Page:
Corker's full, blistering comments about Trump
06:13 - Source: CNN
CNN  — 

Arizona Republican Sen. Jeff Flake was critical of Donald Trump during the 2016 campaign and has clashed with the President regularly over the past year. He railed against the rise of Trumpism in his August book, “Conscience of a Conservative.”

Now, like his colleague, Tennessee Sen. Bob Corker, Flake too will retire rather than seek re-election in 2018. He gave his reasons in a Tuesday afternoon speech on the Senate floor.

“We must never adjust to the present coarseness of our national dialogue – with the tone set at the top,” Flake said in remarks littered with direct charges against Trump. “We must never regard as ‘normal’ the regular and casual undermining of our democratic norms and ideals.”

Though Corker ultimately came to a similar decision, he took a different road to get there.

There was a time, not so long ago, when Corker was a high-ranking member of an informal but exclusive club: Republicans on Capitol Hill who took Trump’s presidential bid seriously – and spoke publicly about its potential upside.

In April of 2016, Corker called a Trump speech on foreign policy a “really good transition in the campaign” and “very thoughtful.” He told CNN’s Erin Burnett that Trump had reached out to him and they’d shared a “good conversation.” By late May, Corker was rumored to be under consideration for a vice presidential nod. And in November, after the election, he declared himself “in the mix” for the secretary of state job.

Corker’s personal relationship with Trump went pretty steadily downhill from there. In May, he said the administration was in a “downward spiral.” By August, he was questioning Trump’s “stability” and “competence.” After announcing he wouldn’t seek re-election late last month, Corker on Oct. 4 declared, “Secretary Tillerson, Secretary Mattis, and Chief of Staff Kelly are those people that help separate our country from chaos.”

Trump fired back a few days later and their feud quickly escalated. On Tuesday, they again traded insults on Twitter, a reprise of the October 8 exchange that led Corker to compare the White House to “an adult day care center.” Now, Trump regularly mocks Corker’s height, while Corker questions his sanity.

It all adds up to a pretty entertaining sideshow. The real world consequences, however, are less clear.

That a pair of sitting US senators would so consistently and harshly assail any President, much less one from their own party is remarkable and certainly complicates matters for Republicans. But Corker and Flake, like their more quietly – or “privately” – concerned colleagues, have shown little sign of breaking with Trump on high-priority legislation. (That, in turn, highlights the fact that sticking close to Trump on the issues, and voting for his agenda, will not, as CNN’s Sam Petulla illustrated, spare you a Steve Bannon-backed primary challenge.)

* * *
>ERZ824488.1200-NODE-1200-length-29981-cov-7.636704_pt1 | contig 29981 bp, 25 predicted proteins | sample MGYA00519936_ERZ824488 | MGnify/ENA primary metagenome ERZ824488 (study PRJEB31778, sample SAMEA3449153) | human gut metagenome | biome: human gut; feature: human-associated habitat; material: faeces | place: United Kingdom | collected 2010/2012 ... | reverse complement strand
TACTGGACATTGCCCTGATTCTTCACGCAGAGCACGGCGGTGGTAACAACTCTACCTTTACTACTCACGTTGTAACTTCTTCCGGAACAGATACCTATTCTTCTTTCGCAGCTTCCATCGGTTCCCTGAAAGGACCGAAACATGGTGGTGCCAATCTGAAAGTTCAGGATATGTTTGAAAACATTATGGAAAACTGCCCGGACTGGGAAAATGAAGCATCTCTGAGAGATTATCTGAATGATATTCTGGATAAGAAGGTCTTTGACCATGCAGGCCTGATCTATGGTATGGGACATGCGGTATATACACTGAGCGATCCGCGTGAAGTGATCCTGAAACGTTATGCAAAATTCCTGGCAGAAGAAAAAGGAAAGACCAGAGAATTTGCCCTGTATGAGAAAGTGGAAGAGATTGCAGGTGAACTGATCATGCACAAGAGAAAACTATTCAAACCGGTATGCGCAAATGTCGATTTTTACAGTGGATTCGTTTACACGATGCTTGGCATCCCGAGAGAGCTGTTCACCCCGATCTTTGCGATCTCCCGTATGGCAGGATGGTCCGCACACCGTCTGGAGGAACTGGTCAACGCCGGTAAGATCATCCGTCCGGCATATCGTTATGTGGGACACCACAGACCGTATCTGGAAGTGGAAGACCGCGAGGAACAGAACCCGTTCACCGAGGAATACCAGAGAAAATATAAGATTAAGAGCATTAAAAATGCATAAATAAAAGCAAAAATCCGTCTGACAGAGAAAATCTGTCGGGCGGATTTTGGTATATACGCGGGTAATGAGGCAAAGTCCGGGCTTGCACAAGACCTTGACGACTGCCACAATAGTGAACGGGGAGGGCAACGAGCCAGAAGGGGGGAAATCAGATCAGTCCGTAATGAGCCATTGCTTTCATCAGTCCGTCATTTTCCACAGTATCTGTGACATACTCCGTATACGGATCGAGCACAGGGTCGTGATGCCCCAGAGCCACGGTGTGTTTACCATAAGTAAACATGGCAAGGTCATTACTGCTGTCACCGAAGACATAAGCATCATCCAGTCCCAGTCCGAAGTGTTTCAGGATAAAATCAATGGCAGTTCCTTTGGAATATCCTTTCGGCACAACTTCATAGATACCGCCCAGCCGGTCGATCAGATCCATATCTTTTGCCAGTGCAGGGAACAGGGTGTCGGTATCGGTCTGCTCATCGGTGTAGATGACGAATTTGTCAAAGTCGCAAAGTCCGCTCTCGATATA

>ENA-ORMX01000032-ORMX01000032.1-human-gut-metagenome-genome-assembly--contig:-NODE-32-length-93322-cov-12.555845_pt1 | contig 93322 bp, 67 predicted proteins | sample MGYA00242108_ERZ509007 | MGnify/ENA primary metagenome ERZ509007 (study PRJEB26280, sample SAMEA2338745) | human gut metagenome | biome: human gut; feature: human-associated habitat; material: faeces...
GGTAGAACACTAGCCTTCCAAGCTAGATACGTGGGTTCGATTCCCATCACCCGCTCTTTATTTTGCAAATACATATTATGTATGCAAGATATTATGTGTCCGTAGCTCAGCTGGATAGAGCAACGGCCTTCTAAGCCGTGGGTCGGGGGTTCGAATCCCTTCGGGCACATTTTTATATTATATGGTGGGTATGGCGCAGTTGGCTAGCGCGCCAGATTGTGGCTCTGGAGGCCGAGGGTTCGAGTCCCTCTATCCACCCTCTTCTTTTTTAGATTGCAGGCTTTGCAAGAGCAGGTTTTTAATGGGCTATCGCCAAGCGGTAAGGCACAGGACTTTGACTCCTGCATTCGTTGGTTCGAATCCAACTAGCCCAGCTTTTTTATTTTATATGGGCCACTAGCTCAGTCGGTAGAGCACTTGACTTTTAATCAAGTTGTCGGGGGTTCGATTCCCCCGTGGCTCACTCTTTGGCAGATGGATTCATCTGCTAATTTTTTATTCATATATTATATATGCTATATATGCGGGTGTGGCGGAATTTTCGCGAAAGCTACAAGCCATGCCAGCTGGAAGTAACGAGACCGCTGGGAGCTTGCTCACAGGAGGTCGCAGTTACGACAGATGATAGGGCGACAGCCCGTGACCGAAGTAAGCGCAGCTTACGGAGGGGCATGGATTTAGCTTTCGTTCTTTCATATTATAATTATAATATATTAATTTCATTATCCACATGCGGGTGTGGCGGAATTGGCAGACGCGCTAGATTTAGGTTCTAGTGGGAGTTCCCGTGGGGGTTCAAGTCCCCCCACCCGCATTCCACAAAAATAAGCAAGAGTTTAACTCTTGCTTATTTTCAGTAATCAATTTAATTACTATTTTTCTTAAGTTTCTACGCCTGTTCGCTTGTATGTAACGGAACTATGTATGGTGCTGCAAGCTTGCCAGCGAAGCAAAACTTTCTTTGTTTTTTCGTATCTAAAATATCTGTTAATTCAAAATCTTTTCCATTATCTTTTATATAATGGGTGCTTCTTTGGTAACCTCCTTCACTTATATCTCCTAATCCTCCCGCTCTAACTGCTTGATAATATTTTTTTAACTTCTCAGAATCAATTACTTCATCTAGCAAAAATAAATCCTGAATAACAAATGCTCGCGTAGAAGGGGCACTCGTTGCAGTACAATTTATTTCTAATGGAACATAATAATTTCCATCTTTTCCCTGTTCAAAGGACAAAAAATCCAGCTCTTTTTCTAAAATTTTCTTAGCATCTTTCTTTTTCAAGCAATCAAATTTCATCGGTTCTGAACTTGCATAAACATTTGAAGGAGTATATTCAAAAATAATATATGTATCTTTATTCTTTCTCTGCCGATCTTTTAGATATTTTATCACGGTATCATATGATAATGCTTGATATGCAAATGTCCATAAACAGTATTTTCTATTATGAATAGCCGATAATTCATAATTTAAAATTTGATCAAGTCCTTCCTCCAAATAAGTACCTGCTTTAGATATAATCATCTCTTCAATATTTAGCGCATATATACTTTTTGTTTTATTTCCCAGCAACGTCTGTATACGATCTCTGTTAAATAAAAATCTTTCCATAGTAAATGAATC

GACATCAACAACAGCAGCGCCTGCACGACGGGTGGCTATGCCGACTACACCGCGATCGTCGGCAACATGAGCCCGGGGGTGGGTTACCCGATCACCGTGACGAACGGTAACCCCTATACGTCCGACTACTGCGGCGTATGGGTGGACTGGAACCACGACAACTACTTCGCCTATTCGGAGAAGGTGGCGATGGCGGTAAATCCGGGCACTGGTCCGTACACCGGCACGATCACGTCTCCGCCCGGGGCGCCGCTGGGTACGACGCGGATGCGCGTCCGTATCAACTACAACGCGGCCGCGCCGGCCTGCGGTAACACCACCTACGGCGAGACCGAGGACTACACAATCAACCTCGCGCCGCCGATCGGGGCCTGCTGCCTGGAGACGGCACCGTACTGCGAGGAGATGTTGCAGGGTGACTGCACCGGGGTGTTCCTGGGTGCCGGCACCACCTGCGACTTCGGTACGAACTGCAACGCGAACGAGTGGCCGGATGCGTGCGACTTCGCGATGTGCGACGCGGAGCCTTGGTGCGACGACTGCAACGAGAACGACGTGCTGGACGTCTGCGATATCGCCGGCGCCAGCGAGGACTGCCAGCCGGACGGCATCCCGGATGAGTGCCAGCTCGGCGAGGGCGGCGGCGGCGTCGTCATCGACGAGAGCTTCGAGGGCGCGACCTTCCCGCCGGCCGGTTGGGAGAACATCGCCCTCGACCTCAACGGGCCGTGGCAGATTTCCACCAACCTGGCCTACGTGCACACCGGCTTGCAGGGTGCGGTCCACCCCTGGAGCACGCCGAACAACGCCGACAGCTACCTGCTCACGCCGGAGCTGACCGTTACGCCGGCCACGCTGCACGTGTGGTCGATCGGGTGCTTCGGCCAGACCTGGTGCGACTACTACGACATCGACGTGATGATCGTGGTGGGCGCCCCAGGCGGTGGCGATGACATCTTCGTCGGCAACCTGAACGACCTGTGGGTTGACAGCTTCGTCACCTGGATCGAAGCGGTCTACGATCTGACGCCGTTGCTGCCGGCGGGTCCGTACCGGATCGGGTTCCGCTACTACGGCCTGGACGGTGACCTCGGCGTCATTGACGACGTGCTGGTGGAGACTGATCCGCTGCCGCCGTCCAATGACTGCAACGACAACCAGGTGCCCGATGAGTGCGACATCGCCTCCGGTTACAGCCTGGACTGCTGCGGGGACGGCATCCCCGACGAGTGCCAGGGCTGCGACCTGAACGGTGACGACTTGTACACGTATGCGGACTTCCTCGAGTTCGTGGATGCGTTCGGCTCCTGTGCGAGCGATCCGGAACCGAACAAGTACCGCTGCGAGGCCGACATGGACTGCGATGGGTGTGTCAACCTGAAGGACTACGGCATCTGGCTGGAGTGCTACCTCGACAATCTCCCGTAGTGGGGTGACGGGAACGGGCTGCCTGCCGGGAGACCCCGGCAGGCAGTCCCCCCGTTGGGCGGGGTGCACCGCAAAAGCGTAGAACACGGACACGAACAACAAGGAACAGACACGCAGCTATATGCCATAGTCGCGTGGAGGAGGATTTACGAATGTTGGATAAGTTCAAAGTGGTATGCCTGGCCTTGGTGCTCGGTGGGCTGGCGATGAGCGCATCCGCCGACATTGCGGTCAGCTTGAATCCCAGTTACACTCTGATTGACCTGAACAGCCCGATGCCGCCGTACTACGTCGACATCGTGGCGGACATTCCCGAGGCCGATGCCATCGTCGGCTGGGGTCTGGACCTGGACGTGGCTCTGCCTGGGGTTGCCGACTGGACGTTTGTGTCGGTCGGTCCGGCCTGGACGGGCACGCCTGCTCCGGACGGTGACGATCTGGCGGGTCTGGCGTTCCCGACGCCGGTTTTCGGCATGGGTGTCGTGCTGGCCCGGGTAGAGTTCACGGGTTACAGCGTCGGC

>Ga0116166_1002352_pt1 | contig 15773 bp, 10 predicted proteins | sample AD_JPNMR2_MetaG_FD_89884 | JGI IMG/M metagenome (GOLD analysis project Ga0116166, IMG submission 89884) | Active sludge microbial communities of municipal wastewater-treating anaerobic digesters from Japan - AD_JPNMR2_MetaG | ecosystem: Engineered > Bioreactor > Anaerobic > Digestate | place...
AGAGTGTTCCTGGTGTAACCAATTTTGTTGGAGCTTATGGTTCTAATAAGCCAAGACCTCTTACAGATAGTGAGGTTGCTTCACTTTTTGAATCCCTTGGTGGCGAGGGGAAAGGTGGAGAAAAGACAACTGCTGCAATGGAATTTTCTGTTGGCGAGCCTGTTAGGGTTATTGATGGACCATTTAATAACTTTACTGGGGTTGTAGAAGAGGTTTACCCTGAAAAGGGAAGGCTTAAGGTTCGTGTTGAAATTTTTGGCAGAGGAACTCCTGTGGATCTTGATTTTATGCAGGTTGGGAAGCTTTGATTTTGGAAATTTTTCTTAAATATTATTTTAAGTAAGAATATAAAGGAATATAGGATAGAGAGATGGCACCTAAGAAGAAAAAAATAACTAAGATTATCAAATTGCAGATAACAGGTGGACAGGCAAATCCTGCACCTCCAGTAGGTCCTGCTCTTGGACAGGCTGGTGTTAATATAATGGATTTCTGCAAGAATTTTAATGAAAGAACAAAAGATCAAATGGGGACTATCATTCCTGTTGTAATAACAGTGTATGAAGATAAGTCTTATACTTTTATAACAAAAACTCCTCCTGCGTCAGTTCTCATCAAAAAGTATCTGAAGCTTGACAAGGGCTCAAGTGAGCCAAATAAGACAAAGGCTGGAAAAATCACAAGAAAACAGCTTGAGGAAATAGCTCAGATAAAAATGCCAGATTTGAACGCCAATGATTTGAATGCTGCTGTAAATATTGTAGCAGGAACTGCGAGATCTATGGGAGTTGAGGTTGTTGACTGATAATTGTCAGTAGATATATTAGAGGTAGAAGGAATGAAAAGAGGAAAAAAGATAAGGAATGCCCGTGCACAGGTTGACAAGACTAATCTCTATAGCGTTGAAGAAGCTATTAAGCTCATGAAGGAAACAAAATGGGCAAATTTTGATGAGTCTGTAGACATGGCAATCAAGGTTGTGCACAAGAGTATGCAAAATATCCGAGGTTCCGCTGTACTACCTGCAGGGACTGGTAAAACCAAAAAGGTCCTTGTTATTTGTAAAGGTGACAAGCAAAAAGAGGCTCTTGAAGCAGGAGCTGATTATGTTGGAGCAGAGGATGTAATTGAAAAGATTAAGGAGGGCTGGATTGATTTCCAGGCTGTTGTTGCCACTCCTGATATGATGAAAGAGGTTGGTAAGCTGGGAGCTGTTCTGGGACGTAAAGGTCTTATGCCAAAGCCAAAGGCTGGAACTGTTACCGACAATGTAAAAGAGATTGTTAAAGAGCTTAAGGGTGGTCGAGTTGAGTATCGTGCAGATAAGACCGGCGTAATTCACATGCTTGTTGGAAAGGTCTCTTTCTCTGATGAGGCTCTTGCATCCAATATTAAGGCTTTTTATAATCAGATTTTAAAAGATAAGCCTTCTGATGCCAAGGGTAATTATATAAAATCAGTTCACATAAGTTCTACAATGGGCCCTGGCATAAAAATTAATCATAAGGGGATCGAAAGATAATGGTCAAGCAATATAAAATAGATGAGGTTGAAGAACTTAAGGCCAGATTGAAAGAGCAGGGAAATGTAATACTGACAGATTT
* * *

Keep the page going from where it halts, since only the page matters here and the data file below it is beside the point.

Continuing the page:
According to the congressional tracker on Nate Silver’s, Corker has voted “in line with Trump’s position” nearly 88% of the time. For Flake, it’s 91.7%. By the same measure, another vocal Trump critic, Sen. John McCain, comes in at 83.3%. Maine’s Susan Collins, with the lowest score among Republicans, is an even 80%. Twenty of their Republican colleagues, including Corker’s fellow presidential punching bag, Majority Leader Mitch McConnell, have voted with the White House at or near a 95% clip.

Along those lines, Trump’s accusation Tuesday morning (one he repeated in a barrage of early tweets) that Corker “is now fighting Tax Cuts” was a head-scratcher. Yes, Corker has expressed resistance to legislation that might spike the deficit, but he’s hardly “fighting” Republican efforts.

Trump was more likely responding to Corker’s comments on ABC’s “Good Morning America,” when the senator suggested the White House steer clear of GOP tax negotiations so as not to further complicate an already tenuous process.

“What I hope is going to happen is the President will leave this effort, if you will, to the tax writing committees,” he said, “and let them do their work and not begin taking things off the table that ought to be debated in the committees at the proper time.”

Compared to his other remarks about Trump, like the series of headline-grabbing swipes he took during an interview with CNN’s Manu Raju, Corker’s brushback on taxes seemed weirdly mild.

But the record shows it’s anything but. Trump’s attacks on Senate Republicans surely complicate efforts to manage the party’s narrow majority, but he is unlikely, as the math makes clear, to scuttle any popular bill with an abrasive tweet or two, or 22.

House Speaker Paul Ryan on Tuesday offered the most apt description of the current state of play. Here’s what he told reporters on Tuesday as the potshots rained down harmlessly around him:

“So all this stuff you see on a daily basis, Twitter this and Twitter that, forget about it. At the end of the day, I know Bob well. Bob is going to vote for Tennessee, he’s going to vote for America, he’s going to vote for tax reform because he knows it’s best interest of Americans, so put this Twitter dispute aside.”